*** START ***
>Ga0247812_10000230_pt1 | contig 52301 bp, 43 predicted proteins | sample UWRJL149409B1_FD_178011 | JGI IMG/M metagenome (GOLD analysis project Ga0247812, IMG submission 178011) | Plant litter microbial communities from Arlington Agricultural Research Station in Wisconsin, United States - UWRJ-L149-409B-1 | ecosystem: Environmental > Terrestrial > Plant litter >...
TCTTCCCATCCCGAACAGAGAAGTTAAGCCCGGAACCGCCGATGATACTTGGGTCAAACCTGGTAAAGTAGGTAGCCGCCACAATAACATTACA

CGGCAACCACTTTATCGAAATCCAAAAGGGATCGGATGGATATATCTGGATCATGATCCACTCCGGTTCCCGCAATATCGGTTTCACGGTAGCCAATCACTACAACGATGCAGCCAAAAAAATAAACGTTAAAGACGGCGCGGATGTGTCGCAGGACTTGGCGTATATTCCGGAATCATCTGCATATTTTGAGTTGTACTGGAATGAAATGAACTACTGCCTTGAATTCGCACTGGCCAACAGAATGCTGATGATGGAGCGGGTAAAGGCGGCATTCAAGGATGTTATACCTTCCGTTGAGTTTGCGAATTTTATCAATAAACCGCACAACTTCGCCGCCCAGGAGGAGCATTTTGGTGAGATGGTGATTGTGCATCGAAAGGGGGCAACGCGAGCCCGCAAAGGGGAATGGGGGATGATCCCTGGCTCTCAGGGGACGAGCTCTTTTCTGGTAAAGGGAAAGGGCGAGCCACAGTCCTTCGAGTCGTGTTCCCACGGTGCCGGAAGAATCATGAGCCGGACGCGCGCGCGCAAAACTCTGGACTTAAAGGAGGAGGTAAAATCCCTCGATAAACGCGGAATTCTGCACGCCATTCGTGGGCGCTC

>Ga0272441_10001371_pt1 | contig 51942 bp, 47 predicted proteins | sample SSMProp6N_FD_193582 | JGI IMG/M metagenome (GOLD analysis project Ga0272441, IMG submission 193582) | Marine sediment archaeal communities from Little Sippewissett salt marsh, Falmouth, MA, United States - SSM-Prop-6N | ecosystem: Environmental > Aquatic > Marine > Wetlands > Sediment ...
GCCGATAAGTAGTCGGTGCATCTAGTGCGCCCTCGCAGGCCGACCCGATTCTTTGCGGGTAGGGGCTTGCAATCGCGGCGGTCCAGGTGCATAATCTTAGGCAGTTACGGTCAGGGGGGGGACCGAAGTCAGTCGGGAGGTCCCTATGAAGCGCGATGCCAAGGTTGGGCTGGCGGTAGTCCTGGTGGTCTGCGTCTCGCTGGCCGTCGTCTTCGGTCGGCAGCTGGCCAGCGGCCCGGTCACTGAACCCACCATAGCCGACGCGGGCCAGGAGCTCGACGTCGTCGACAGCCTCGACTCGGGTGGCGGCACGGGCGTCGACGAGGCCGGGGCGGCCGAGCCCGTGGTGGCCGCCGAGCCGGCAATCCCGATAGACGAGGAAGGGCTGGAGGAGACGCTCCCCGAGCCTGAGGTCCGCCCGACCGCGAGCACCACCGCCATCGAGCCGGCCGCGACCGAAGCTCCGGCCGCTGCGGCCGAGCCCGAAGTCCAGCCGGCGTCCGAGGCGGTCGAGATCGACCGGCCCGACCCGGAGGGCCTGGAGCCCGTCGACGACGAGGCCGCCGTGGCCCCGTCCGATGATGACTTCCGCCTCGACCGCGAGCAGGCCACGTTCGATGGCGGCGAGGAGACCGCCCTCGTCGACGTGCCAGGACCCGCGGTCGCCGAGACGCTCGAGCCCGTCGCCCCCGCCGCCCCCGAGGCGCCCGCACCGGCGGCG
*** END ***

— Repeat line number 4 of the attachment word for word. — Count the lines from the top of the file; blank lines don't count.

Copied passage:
>Ga0272441_10001371_pt1 | contig 51942 bp, 47 predicted proteins | sample SSMProp6N_FD_193582 | JGI IMG/M metagenome (GOLD analysis project Ga0272441, IMG submission 193582) | Marine sediment archaeal communities from Little Sippewissett salt marsh, Falmouth, MA, United States - SSM-Prop-6N | ecosystem: Environmental > Aquatic > Marine > Wetlands > Sediment ...